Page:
AJ and I have known each other for a long time - going on eight years or so - and I have a hard time writing introductions for old friends. I never know if I should write something glowing, tell an amusing anecdote or spew some artspeak and pretend I don't know the guy. Anyhow, I don't think I need to say much because AJ's work really speaks for itself. His fierce work ethic, which combined with his finely honed sense of craft, yields beautiful results; you know it when you see it. There is no confusing his work with anyone else's, and how often can you say that these days? Somehow it seemed appropriate to visit his studio in Philadelphia with the old 35mm camera in addition to the digital one. AJ has an opening Saturday the 13th of June for his show "There's Aliens in Our Midst" at White Walls.
Words and Photos by Alex Lukas
Ok, I am AJ Fosik. I'm originally from the post-industrial blight known as South East Michigan. I currently live in Phila, PA. Right now I primarily work with wood though I hesitate to use the term sculpture. I've been making three-dimensional wood constructions for about 5 years now and I think I'm starting to get the hang of it.
I don't know, I think there's probably less of a search for an American identity in my work although that's is sort of inescapable for me but I think the sort of questions I'm wrestling with now are more about the random, chaotic and arbitrary nature of existence. I've been using a lot less recognizable iconography as well and I think right now the way my imagery functions is much more along the lines of a totem or fetish although with a different aim. As far as showing overseas it's interesting that the more personal my work has become the more there seems to be a universal shared understanding.
I do endorse the idea of traveling and moving as much as possible, being attached to nowhere and everywhere simultaneously. On the other hand I think having a more permanent workspace has really improved my work. It's a definite trade off. I used to just have one saw and an assortment of hand tools that I would lug around with me. Also, I was also dong more paintings, so my set up was very primitive, nothing I couldn't put in the back of my truck. In the last couple of years my shop has really grown along with my work and it seems like every new tool I acquire opens up new possibilities to me so I really can't imagine downsizing at this point. I don't think I'm done moving either, but with the current manifestation of wood shop/ studio I don't think paying off friends with beer is a viable moving option anymore.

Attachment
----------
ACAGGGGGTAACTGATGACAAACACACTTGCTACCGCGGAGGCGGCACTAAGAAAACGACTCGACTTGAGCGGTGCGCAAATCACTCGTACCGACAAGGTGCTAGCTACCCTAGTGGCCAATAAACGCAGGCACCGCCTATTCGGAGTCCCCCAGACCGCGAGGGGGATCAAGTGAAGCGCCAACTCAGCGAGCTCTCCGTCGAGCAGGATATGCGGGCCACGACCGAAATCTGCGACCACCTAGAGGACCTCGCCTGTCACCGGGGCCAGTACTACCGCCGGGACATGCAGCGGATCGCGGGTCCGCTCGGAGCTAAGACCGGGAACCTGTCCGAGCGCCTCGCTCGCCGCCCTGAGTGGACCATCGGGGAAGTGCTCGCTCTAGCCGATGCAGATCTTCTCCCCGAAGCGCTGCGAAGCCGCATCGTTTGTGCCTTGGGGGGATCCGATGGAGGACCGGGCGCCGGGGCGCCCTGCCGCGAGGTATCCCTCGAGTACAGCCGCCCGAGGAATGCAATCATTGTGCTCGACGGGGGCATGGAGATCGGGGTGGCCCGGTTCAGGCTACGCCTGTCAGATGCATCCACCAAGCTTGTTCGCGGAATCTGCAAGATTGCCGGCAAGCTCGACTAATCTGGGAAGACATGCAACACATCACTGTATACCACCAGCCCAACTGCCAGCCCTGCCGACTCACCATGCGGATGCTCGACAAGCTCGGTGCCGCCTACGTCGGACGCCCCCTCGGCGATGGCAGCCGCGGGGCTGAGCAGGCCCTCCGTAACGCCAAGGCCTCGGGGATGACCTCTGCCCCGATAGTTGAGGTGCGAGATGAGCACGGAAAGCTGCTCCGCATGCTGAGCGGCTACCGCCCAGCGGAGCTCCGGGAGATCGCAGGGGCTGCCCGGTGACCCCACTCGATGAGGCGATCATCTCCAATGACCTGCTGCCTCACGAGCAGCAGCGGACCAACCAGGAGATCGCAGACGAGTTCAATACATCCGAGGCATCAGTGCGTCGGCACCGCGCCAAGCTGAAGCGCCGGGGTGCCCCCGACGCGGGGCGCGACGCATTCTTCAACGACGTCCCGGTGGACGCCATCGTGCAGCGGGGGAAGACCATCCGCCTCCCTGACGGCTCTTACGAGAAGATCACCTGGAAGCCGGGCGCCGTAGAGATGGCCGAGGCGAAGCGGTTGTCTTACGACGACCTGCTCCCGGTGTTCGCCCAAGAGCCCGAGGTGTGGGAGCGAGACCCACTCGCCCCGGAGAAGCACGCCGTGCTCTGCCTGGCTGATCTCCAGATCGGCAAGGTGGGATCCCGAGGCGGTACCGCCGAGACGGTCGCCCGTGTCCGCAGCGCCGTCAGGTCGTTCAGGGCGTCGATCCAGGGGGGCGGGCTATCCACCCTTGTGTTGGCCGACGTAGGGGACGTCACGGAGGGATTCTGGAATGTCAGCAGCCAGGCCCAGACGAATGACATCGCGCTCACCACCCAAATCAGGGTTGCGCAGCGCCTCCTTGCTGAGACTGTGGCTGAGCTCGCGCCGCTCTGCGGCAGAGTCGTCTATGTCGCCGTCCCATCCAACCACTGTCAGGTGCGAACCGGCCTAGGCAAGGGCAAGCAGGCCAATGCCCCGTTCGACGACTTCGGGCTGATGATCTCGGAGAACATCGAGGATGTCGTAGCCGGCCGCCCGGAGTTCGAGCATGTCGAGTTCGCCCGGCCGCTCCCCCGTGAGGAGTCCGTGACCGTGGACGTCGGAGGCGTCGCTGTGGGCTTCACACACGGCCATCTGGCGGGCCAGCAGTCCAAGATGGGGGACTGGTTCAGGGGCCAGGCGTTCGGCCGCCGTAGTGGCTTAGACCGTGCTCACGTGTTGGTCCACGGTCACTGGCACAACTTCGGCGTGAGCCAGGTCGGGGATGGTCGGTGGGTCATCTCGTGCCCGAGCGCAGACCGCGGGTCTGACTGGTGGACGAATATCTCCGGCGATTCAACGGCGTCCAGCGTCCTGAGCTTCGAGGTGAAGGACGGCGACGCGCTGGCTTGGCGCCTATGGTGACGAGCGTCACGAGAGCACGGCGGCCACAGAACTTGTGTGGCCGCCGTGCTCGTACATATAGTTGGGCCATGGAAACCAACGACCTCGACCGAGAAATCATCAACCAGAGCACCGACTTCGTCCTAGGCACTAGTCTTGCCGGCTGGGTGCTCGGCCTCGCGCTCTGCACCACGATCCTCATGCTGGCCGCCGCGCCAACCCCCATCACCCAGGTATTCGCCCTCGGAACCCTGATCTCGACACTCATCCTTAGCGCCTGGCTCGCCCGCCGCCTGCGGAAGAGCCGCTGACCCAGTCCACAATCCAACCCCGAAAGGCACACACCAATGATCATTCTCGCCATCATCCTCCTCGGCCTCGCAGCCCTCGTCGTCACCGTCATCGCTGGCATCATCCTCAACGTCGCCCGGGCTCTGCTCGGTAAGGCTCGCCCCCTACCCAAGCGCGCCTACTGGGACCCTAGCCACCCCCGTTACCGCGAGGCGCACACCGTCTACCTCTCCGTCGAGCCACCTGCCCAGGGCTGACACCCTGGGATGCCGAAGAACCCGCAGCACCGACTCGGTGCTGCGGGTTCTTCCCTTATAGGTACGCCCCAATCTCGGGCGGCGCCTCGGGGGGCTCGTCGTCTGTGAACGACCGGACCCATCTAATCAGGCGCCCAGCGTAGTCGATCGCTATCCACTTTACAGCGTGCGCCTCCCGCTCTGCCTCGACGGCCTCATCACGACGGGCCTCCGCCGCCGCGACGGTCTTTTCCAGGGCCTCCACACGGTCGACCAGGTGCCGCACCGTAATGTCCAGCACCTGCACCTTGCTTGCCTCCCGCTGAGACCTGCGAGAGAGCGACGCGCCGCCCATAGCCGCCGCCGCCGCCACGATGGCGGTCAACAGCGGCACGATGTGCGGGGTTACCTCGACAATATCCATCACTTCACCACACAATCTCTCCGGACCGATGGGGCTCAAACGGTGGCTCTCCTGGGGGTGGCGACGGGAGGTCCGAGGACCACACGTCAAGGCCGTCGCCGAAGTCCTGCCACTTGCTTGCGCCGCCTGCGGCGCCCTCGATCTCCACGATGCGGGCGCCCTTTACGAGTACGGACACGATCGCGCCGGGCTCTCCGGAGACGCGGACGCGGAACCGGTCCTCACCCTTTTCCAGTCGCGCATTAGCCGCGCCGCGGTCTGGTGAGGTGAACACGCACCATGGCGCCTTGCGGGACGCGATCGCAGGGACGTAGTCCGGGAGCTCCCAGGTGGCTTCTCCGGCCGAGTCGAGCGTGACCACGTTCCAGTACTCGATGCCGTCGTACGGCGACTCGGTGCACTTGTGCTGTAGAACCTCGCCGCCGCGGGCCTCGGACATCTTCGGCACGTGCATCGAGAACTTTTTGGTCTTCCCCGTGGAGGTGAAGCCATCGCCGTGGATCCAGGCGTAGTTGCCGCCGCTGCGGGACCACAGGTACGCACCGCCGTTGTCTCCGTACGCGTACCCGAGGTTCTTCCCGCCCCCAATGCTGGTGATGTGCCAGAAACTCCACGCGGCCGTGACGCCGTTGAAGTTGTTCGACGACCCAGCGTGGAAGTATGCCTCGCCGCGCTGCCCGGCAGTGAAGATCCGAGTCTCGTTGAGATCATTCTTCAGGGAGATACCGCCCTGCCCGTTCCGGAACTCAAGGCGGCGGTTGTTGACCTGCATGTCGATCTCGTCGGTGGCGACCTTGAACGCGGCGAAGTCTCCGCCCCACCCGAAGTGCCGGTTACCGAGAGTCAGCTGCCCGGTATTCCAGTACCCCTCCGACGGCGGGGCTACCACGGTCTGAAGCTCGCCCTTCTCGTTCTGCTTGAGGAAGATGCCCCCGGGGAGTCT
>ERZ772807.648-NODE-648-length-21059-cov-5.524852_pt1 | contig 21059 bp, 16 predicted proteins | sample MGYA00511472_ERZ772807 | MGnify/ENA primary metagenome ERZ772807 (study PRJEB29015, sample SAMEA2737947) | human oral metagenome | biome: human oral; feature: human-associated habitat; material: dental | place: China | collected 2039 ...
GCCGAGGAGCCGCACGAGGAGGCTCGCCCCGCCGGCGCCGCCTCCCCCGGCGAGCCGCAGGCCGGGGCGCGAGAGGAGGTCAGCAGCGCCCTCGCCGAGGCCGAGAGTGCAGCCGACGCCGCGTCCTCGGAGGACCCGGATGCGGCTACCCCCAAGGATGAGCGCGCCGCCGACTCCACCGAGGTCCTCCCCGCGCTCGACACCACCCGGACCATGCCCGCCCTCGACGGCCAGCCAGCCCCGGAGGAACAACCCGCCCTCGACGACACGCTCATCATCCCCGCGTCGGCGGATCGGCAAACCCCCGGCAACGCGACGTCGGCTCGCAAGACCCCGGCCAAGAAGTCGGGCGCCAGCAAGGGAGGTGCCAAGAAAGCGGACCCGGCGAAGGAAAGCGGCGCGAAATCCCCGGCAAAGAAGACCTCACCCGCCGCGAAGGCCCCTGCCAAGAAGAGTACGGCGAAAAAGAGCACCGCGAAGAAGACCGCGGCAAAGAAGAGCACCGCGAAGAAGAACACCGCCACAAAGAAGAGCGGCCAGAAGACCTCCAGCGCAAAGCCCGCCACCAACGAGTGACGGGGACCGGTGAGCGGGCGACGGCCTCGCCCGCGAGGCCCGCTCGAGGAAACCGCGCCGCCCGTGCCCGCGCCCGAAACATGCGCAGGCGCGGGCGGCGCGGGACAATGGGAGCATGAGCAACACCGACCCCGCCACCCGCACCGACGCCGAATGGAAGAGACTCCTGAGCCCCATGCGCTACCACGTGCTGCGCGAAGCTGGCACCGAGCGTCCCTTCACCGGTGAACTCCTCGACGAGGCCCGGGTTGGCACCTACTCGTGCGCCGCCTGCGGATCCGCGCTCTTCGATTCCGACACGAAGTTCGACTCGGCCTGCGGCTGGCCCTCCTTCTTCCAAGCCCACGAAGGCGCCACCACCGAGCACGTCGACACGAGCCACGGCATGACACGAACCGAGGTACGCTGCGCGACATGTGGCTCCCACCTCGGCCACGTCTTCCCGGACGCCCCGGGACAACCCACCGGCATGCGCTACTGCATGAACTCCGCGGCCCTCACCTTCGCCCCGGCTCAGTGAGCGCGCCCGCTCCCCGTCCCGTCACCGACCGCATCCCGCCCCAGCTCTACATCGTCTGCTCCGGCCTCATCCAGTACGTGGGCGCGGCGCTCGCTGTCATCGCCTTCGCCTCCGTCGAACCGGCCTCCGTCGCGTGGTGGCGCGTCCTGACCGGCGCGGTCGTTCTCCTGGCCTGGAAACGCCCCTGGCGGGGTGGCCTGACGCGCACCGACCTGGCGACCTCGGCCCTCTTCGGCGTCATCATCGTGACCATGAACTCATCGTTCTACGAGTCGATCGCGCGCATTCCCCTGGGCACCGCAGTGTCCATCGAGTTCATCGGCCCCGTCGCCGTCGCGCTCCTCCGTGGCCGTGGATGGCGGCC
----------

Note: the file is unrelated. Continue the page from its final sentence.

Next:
Working 3d and 2d are sort of interchangeable for me right now. The basic way I construct a 2D image or 3D construction is really very similar and I think that's why there's is such a strong connection between the two. I mean essentially when I'm working on a 3D piece it's a lot of smaller drawings cut out of wood and then assembled together. I really like to play with that boundary between 2D and 3D, my pieces really exist in both places and that tension between the two is something I'm really interested in.
Yeah, surprisingly as much as I dislike using computers now they really have had a formative influence on my work. In a lot of my early stuff I was using digital techniques and collaging and morphing pre existing imagery. It was a way for me to achieve results beyond what I could do by hand. The end result of this was that I always felt a certain distance or detachment from my own work and when I look back at it now I think I probably felt a bit of dishonesty. I really made a point of ditching the computer all together and focused on doing everything by hand and my current work partially grew out of that struggle or opposition to working digitally. Recently I have started using the computer again but my approach to using it now is almost a complete 180 from what it was. The computer in my shop now functions as little more than another power tool for me. It's really just another tool in the shop to manipulate the medium I work in instead of being the medium.
Daily schedule is the same everyday- coffee, walk the dogs, make sawdust. My studio is in my loft space and this is the last time I'm doing that. I'm really somebody who needs that physical separation of workspace and living space. It really does take much more discipline to work from home. I have to make a conscious decision that OK I'm in the studio and then OK I'm done working, both can be equally challenging. Plus in the middle of winter I start to feel like I'm in Super Max lock down.
I really feel like I'm just getting warmed up so in the future I'm not sure were it's going but it's going to better. As for the White Walls show I like this line from Dan Reading 'I recommend going to see the White Walls show because I bet that up close, these things look like they are going to devour you, digest your spirit, and regurgitate it in the form of a thousand brightly colored pieces.'
"There's Aliens in Our Midst"
AJ Fosik solo show
June 13- July 4, 2009 (Opening June 13, 7-11pm)
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